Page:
It is well settled that where treaty stipulations exist between the United States and the country to which a foreign ship belongs, with regard to the right of the consul of that country to adjudge controversies arising between the master and crew, or other matters occurring on the ship exclusively subject to the foreign law, such stipulations are the law of the land and must be fairly and faithfully observed. The Balgenland v. Jensen, 114 U.S. 355, 5 S. Ct. 860, 29 L. Ed. 152; Wildenhus's Case, 120 U.S. 1, 7 S. Ct. 385, 30 L. Ed. 565.It follows that where such a treaty confers upon the foreign consul exclusive jurisdiction over such a controversy a court of admiralty of the United States is without jurisdiction to adjudicate it. The Elwine Kreplin, 9 Blatchf. 438, Fed.Cas.No.4,426; The Burchard, D.C., 42 F. 608; The Marie, D.C., 49 F. 286; The Welhaven, D.C., 55 F. 80; The Bound Brook, D.C., 146 F. 160; The Ester, D.C., 190 F. 216, 226.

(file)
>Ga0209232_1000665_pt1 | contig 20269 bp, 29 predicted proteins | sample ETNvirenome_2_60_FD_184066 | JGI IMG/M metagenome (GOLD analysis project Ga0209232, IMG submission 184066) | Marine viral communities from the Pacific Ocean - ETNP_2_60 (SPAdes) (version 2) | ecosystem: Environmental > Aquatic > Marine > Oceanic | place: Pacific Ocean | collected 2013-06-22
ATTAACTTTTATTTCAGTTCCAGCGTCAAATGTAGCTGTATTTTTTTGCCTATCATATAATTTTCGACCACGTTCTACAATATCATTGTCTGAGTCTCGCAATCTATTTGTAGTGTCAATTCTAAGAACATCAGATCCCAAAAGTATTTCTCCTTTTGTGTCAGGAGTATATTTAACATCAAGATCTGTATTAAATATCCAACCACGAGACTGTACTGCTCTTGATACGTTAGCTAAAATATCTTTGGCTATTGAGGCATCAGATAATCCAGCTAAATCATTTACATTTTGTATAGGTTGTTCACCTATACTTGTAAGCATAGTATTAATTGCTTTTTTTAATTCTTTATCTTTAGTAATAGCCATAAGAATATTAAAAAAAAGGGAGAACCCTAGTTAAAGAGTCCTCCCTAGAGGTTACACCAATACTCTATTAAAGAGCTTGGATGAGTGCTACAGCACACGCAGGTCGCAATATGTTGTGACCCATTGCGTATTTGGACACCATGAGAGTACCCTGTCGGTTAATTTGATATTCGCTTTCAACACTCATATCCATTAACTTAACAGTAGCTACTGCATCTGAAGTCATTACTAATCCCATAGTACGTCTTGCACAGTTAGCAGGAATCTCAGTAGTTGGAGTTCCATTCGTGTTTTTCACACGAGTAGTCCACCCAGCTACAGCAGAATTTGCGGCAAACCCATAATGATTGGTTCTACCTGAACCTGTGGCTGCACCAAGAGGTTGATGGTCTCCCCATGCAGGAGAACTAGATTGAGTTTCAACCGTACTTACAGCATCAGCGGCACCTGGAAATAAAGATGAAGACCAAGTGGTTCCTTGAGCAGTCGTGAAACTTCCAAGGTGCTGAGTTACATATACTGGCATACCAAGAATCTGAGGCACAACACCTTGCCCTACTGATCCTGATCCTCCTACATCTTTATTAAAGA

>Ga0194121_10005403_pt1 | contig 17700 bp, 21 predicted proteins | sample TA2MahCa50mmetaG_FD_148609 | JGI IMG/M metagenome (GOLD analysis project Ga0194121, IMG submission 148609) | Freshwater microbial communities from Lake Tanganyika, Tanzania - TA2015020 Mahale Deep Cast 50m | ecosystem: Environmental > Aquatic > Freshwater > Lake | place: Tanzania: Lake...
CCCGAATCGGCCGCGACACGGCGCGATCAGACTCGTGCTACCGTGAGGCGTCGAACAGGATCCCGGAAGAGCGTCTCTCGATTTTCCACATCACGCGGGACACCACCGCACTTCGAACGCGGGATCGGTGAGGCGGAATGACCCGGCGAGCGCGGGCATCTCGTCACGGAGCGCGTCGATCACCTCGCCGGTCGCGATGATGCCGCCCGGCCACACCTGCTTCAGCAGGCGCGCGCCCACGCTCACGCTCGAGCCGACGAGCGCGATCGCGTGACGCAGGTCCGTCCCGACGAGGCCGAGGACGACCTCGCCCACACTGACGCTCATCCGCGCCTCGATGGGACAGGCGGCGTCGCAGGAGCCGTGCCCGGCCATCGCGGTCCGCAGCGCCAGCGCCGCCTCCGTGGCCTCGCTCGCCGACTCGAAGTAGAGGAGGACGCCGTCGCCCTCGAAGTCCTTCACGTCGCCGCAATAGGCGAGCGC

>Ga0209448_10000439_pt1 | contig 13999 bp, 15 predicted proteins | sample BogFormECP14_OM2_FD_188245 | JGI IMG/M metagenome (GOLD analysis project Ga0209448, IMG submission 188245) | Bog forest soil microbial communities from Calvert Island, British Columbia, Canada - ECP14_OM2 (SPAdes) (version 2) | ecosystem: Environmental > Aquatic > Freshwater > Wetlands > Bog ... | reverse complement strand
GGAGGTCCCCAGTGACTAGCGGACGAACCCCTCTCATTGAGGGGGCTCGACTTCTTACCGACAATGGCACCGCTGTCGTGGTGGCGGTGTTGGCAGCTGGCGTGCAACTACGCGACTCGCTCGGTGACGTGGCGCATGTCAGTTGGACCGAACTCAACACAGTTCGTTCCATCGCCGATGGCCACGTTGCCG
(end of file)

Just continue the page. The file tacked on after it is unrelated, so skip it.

This brings us to the question whether the averments of the present libel disclose a controversy within the exclusive jurisdiction of the Norwegian consul under the provisions of the treaty. As we have seen, those provisions confer upon him exclusive jurisdiction "over controversies arising out of the internal order of private vessels of his country," and direct that he alone shall "exercise jurisdiction in cases, wherever arising, between officers and crews, pertaining to the enforcement of discipline on board." We think that the libel clearly discloses a controversy arising out of the "internal order" of a Norwegian private vessel, and that this is a case "between officers and crews, pertaining to the enforcement of discipline on board." Certain it is that the suit is brought by the master as libelant against the members of his crew as respondents, and that the controversy between them arises as a result of the refusal of the crew to obey the master's orders to proceed with the ship from the port of Philadelphia to New York where they were to be paid off and discharged. Nothing could be more clearly a breach of internal order and discipline on board ship than the refusal of the members of the crew to obey the master's orders to perform their duties incident to the navigation of a vessel from an intermediate port of call to its port of destination, to which under their articles they were obligated to take her. We therefore conclude that the controversy disclosed by the libel in the present suit is a controversy within the exclusive jurisdiction of the Norwegian consul at Philadelphia, and that this court accordingly has no jurisdiction of the case.